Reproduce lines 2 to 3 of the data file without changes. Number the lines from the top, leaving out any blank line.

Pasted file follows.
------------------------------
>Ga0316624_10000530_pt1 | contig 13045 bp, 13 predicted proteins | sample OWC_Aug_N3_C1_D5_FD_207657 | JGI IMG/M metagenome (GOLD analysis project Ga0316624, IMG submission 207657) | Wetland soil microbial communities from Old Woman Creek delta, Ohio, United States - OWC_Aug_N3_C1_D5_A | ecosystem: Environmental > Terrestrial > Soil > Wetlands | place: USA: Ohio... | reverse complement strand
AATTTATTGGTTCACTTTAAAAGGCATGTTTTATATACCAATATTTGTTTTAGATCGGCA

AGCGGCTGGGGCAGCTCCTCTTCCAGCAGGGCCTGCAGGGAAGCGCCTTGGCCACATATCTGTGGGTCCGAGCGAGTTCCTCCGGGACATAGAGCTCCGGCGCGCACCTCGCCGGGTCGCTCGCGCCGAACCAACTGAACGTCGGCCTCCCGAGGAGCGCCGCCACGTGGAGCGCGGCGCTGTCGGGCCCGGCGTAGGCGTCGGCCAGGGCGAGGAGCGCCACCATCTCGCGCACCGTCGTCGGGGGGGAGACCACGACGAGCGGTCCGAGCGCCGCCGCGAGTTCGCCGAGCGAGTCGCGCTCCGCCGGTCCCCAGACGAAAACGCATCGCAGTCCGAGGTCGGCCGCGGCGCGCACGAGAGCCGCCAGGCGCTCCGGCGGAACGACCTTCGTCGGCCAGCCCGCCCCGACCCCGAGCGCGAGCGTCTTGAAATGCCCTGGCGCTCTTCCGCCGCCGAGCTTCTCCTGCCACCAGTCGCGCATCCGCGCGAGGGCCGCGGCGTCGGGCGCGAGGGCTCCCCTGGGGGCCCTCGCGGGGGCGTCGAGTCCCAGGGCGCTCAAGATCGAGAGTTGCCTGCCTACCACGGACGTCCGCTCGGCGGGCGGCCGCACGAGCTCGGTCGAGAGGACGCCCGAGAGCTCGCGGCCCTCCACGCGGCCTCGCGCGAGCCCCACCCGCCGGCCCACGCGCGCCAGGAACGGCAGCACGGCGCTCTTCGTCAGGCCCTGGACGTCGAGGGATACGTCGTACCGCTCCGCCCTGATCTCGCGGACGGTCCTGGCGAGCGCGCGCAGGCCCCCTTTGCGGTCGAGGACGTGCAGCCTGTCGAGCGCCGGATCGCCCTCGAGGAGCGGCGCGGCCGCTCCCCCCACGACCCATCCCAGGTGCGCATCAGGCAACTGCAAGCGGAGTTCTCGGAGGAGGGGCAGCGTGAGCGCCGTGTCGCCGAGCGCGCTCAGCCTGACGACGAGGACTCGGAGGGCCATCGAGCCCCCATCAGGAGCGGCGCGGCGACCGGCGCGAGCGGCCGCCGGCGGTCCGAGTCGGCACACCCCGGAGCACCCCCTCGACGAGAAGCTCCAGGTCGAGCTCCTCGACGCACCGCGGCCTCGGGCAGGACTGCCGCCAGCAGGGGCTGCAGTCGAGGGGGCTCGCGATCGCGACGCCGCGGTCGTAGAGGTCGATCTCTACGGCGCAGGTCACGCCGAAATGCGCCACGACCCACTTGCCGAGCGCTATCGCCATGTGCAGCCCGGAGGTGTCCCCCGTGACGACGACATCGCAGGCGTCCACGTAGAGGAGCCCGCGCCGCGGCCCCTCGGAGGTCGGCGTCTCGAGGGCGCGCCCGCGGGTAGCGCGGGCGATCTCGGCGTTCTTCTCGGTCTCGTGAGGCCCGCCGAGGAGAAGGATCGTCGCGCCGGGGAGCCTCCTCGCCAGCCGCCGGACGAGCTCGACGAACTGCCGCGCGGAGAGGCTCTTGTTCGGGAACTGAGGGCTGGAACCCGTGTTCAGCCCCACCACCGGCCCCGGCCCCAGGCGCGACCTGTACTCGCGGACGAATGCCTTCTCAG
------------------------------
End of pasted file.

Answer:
AATTTATTGGTTCACTTTAAAAGGCATGTTTTATATACCAATATTTGTTTTAGATCGGCA

AGCGGCTGGGGCAGCTCCTCTTCCAGCAGGGCCTGCAGGGAAGCGCCTTGGCCACATATCTGTGGGTCCGAGCGAGTTCCTCCGGGACATAGAGCTCCGGCGCGCACCTCGCCGGGTCGCTCGCGCCGAACCAACTGAACGTCGGCCTCCCGAGGAGCGCCGCCACGTGGAGCGCGGCGCTGTCGGGCCCGGCGTAGGCGTCGGCCAGGGCGAGGAGCGCCACCATCTCGCGCACCGTCGTCGGGGGGGAGACCACGACGAGCGGTCCGAGCGCCGCCGCGAGTTCGCCGAGCGAGTCGCGCTCCGCCGGTCCCCAGACGAAAACGCATCGCAGTCCGAGGTCGGCCGCGGCGCGCACGAGAGCCGCCAGGCGCTCCGGCGGAACGACCTTCGTCGGCCAGCCCGCCCCGACCCCGAGCGCGAGCGTCTTGAAATGCCCTGGCGCTCTTCCGCCGCCGAGCTTCTCCTGCCACCAGTCGCGCATCCGCGCGAGGGCCGCGGCGTCGGGCGCGAGGGCTCCCCTGGGGGCCCTCGCGGGGGCGTCGAGTCCCAGGGCGCTCAAGATCGAGAGTTGCCTGCCTACCACGGACGTCCGCTCGGCGGGCGGCCGCACGAGCTCGGTCGAGAGGACGCCCGAGAGCTCGCGGCCCTCCACGCGGCCTCGCGCGAGCCCCACCCGCCGGCCCACGCGCGCCAGGAACGGCAGCACGGCGCTCTTCGTCAGGCCCTGGACGTCGAGGGATACGTCGTACCGCTCCGCCCTGATCTCGCGGACGGTCCTGGCGAGCGCGCGCAGGCCCCCTTTGCGGTCGAGGACGTGCAGCCTGTCGAGCGCCGGATCGCCCTCGAGGAGCGGCGCGGCCGCTCCCCCCACGACCCATCCCAGGTGCGCATCAGGCAACTGCAAGCGGAGTTCTCGGAGGAGGGGCAGCGTGAGCGCCGTGTCGCCGAGCGCGCTCAGCCTGACGACGAGGACTCGGAGGGCCATCGAGCCCCCATCAGGAGCGGCGCGGCGACCGGCGCGAGCGGCCGCCGGCGGTCCGAGTCGGCACACCCCGGAGCACCCCCTCGACGAGAAGCTCCAGGTCGAGCTCCTCGACGCACCGCGGCCTCGGGCAGGACTGCCGCCAGCAGGGGCTGCAGTCGAGGGGGCTCGCGATCGCGACGCCGCGGTCGTAGAGGTCGATCTCTACGGCGCAGGTCACGCCGAAATGCGCCACGACCCACTTGCCGAGCGCTATCGCCATGTGCAGCCCGGAGGTGTCCCCCGTGACGACGACATCGCAGGCGTCCACGTAGAGGAGCCCGCGCCGCGGCCCCTCGGAGGTCGGCGTCTCGAGGGCGCGCCCGCGGGTAGCGCGGGCGATCTCGGCGTTCTTCTCGGTCTCGTGAGGCCCGCCGAGGAGAAGGATCGTCGCGCCGGGGAGCCTCCTCGCCAGCCGCCGGACGAGCTCGACGAACTGCCGCGCGGAGAGGCTCTTGTTCGGGAACTGAGGGCTGGAACCCGTGTTCAGCCCCACCACCGGCCCCGGCCCCAGGCGCGACCTGTACTCGCGGACGAATGCCTTCTCAG